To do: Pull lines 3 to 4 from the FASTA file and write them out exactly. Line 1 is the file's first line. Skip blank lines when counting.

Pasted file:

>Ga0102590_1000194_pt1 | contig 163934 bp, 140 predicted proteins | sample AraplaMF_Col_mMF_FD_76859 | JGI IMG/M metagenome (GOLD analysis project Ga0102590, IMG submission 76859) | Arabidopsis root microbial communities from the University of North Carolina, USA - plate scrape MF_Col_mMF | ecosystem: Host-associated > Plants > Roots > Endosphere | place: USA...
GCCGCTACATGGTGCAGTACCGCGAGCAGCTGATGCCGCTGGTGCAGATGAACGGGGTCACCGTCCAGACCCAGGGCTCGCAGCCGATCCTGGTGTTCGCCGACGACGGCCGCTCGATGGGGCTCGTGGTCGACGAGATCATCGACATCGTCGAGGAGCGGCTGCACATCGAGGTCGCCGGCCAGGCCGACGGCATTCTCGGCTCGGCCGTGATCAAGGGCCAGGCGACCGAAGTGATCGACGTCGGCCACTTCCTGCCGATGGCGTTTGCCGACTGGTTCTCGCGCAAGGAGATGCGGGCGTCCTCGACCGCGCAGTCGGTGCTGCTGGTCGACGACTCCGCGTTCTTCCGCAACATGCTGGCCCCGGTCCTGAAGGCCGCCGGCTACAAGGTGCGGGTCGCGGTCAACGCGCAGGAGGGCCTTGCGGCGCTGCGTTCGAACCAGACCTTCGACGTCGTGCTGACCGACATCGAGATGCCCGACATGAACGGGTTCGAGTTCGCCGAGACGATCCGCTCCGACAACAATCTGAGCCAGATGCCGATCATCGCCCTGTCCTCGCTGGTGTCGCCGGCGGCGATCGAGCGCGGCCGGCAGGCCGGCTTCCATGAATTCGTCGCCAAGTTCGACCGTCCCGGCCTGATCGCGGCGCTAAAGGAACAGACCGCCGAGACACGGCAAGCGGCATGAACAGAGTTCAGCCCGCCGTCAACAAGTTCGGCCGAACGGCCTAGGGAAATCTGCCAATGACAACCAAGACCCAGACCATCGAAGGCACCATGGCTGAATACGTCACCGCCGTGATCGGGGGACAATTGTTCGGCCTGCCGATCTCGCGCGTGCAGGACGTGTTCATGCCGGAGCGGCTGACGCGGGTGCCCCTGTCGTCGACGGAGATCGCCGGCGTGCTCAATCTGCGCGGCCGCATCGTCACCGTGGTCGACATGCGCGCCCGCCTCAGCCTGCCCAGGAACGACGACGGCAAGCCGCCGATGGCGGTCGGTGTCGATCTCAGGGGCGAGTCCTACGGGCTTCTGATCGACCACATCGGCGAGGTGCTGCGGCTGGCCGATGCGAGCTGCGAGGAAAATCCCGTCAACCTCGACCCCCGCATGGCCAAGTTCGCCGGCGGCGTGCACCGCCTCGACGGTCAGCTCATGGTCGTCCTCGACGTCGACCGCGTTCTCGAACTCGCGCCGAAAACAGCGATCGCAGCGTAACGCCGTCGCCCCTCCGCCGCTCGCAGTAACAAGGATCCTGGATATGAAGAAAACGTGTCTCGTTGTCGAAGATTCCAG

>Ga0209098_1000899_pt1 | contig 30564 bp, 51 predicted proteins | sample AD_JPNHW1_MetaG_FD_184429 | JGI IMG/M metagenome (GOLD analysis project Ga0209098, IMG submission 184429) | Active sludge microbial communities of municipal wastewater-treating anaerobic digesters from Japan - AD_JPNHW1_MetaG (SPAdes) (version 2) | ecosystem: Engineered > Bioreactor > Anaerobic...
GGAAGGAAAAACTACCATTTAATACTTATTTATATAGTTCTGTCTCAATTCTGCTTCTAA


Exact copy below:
>Ga0209098_1000899_pt1 | contig 30564 bp, 51 predicted proteins | sample AD_JPNHW1_MetaG_FD_184429 | JGI IMG/M metagenome (GOLD analysis project Ga0209098, IMG submission 184429) | Active sludge microbial communities of municipal wastewater-treating anaerobic digesters from Japan - AD_JPNHW1_MetaG (SPAdes) (version 2) | ecosystem: Engineered > Bioreactor > Anaerobic...
GGAAGGAAAAACTACCATTTAATACTTATTTATATAGTTCTGTCTCAATTCTGCTTCTAA